Ask any chef to name his or her must-have tools and the list may start—and even end—with several good pots and pans and a few sharp knives.

As you gear up for holiday cooking, take stock of your cookware. Are handles broken or missing? You’re playing with fire. Are pans warped? That creates hot spots that burn food. Are some of your pots and pans so old and banged up you'd rather guests not see them on the stovetop?

It's probably time to upgrade your cookware—or to simply supplement what you have on hand.

"More people are buying a piece of cookware at a time instead of buying the whole set," says Marion Wilson-Spencer, a market analyst at Consumer Reports. "It's cheaper, and you wind up buying exactly what you need."

The discounts and rebates available this time of year make it a great time to buy cookware. And great pots and pans may be the perfect gift for anyone on your list who loves to cook.

How to Shop for Cookware

Step 1: Choose Your Pieces
Typically you’ll want several saucepans of various sizes, plus skillets, stockpots, and lids. Skillets have curved sides; sauté pans have high, straight sides and wide bottoms for browning more food at once. Worth noting: Manufacturers count a lid as one of the pieces in a boxed set, and one lid might fit several pots and pans in the set. 

Nonstick cookware is the most popular type, but a cast-iron frying pan comes in handy when browning meat and can withstand oven temperatures well above what's considered safe for nonstick pans.  

Especially this time of year, a Dutch oven is a nice extra that’s ideal for braising meats and cooking stews.

More for Your Kitchen

Step 2: Consider Your Cooktop
Any cookware will do if you cook with gas. Radiant electric smoothtop ranges have ceramic glass cooktops, and flat-bottomed pots and pans are needed because they make better contact with the surface. You can choose from a number of materials, but cast iron isn't recommended because a rough spot can scratch the cooktop.

Electric induction cooktops also have glass cooking surfaces, so you’ll need flat-bottomed cookware, but it has to contain magnetic material. If a magnet sticks to the bottom of your pots and pans, they’ll do.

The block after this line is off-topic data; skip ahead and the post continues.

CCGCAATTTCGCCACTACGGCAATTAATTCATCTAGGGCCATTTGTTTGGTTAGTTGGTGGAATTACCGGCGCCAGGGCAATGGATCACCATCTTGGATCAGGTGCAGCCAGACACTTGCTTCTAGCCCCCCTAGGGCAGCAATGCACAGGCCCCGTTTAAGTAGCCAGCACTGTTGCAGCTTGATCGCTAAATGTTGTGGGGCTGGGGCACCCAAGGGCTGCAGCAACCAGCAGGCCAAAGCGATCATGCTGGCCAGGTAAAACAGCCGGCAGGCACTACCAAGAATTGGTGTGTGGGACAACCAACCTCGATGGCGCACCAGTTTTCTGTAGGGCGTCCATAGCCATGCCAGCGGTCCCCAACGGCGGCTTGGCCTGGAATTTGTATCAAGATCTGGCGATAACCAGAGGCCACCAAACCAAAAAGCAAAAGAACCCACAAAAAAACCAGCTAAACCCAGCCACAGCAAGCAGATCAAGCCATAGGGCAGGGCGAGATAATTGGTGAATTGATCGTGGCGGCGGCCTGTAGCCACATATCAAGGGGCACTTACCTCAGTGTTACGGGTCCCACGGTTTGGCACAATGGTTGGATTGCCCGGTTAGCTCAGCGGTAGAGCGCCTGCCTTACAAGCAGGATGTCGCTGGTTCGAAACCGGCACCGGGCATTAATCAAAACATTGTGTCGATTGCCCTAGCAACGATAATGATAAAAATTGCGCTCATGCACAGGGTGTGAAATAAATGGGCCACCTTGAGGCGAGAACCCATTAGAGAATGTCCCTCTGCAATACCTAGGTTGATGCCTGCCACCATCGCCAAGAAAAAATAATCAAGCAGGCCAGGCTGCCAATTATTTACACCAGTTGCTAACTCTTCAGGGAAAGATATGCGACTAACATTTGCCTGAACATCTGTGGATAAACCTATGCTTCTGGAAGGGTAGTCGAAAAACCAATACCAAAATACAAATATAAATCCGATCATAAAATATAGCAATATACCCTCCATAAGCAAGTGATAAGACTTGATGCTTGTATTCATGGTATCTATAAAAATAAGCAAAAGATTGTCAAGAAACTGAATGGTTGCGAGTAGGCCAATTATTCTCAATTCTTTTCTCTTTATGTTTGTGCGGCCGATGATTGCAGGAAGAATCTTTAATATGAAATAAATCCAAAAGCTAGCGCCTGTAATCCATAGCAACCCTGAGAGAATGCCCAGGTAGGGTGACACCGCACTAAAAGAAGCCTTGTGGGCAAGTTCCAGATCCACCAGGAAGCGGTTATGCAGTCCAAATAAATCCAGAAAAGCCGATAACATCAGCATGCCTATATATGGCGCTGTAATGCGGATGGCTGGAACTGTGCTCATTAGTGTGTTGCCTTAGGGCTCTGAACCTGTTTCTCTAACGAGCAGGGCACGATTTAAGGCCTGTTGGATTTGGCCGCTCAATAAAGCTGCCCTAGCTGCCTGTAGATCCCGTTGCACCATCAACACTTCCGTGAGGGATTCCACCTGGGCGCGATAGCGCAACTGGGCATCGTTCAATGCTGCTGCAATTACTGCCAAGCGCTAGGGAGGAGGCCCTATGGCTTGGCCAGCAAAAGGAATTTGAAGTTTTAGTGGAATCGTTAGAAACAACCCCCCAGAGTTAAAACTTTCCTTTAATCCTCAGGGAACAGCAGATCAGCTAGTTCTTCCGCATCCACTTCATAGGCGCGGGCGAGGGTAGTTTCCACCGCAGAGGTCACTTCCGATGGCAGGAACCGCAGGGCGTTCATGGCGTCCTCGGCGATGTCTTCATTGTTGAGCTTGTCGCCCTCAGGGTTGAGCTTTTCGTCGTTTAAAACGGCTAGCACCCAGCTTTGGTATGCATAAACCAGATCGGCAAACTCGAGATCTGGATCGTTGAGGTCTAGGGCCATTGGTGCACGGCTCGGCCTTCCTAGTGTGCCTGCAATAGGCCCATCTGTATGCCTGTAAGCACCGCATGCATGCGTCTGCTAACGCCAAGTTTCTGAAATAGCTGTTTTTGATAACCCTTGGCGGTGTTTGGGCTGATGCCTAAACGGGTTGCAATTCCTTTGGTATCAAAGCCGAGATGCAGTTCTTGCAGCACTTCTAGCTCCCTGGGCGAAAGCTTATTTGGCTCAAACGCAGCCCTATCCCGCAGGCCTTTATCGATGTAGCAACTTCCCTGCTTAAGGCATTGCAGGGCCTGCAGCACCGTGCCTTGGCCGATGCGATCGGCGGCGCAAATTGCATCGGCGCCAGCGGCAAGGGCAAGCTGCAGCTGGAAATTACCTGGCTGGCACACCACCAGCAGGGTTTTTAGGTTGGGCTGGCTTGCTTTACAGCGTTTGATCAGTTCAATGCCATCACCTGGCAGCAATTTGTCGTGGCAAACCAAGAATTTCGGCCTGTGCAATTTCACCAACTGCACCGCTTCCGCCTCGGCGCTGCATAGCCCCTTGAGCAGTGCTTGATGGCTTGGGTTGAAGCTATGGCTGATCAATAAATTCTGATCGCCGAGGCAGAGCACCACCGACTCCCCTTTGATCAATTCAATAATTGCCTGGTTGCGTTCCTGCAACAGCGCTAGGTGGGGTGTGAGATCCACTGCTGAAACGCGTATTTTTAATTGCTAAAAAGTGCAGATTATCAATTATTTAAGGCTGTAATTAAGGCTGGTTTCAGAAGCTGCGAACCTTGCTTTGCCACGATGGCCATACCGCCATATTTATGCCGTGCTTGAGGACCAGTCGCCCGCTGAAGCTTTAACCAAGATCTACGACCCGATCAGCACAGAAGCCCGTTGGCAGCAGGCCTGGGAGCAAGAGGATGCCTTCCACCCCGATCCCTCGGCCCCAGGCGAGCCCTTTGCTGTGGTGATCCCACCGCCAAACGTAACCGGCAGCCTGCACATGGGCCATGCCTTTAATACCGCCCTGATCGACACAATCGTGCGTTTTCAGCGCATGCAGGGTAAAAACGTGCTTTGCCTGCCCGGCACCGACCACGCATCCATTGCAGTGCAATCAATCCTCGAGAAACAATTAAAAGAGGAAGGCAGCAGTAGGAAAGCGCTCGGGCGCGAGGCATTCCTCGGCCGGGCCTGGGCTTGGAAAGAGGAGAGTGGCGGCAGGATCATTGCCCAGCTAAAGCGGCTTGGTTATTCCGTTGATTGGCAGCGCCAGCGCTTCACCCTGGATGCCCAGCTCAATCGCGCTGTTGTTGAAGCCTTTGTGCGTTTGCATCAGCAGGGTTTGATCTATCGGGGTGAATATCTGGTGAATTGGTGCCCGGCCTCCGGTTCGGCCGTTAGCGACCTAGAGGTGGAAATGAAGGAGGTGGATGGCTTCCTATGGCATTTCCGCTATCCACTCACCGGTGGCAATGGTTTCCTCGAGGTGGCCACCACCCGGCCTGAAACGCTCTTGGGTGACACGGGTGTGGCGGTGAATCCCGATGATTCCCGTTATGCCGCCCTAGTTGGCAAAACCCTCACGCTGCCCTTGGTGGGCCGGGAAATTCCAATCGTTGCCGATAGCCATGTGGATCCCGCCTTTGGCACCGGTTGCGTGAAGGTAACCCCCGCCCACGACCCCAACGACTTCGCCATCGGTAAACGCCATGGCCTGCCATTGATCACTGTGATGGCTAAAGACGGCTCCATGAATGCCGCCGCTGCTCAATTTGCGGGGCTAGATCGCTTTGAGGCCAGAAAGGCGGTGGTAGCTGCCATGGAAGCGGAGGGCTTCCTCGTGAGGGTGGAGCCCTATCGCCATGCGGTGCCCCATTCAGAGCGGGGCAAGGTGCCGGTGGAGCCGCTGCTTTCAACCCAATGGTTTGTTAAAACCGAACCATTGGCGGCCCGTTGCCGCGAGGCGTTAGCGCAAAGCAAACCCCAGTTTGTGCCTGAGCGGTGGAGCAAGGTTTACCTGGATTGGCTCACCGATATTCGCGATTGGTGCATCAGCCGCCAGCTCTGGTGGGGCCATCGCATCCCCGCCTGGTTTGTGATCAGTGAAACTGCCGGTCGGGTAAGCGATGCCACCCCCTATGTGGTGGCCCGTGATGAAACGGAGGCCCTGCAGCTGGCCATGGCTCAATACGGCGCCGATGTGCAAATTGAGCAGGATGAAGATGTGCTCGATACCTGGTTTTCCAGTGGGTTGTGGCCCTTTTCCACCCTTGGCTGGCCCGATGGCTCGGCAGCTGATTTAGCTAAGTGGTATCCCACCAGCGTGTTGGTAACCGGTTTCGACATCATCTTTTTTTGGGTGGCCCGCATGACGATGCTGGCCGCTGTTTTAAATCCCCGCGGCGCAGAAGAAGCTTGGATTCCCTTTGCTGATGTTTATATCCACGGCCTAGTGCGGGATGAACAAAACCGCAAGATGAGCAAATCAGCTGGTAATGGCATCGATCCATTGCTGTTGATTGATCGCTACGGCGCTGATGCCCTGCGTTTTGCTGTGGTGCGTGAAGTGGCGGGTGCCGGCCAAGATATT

Step 3: Handle the Pots and Pans
Shopping online is convenient, no doubt, but it’s important to go to a store to see how cookware feels in your hand. (Or read the return policy to make sure you can return items you buy online.)

If a pot or pan is heavy, imagine how much heavier it will feel when it’s full of food. How do the handles feel? They should be sturdy and easy to grasp.

Consumer Reports' 2017 Holiday Gift Guide for updates on deals, expert product reviews, insider tips on shopping, and much more. And be sure to check our Daily Gift Guide.

Lab Tested for Your Kitchen

Our lab kitchen heats up when our experts put nonstick and uncoated cookware to the test. We evaluate cooking evenness and how well nonstick surfaces release fried eggs when the pan is new and then again when scratched.

Nonstick cookware remains the big seller—and plenty of us have scraped these pans with metal utensils. That's why we test nonstick durability with a machine that rubs steel wool over the nonstick coating until it has worn through or for up to 2,000 strokes, whichever comes first. 

We also time how quickly a pot takes to bring 4 quarts of water to a near-boil. Testers measure how hot the handle gets during heating and use an instrument to access its sturdiness. A big part of nonstick's appeal is easy cleanup, so we note how difficult it is to wash away a sticky bechamel sauce. 

You'll see over two dozen brands in our cookware ratings. We buy and test brands that you're familiar with, such as All-Clad, Calphalon, Circulon, Cuisinart, Faberware, KitchenAid, Lodge, and T-Fal. Rachael Ray and Pioneer Woman—as seen on TV—are there, too, along with Copper Chef and Red Copper. Going green? Then check out GreenPan and Orgreenic, among others.

We shop where you shop, which is why we've tested cookware that's only sold at Costco, JCPenney, Macy's, Sam's Club, Target, or Walmart. For a serious swipe of the credit card, take a look at Le Creuset, Scanpan, and Swiss Diamond. You may think of knives when you hear the name Zwilling J.A. Henckels, but the brand's frying pan is new to our ratings and made an excellent first impression.

Best Pots and Pans from CR's Tests

Nonstick Frying Pans 

Nonstick Cookware Sets

More Choices Ahead
See our cookware ratings for more options, including uncoated cookware. And check our cookware buying guide, which highlights the pros and cons of different cookware materials.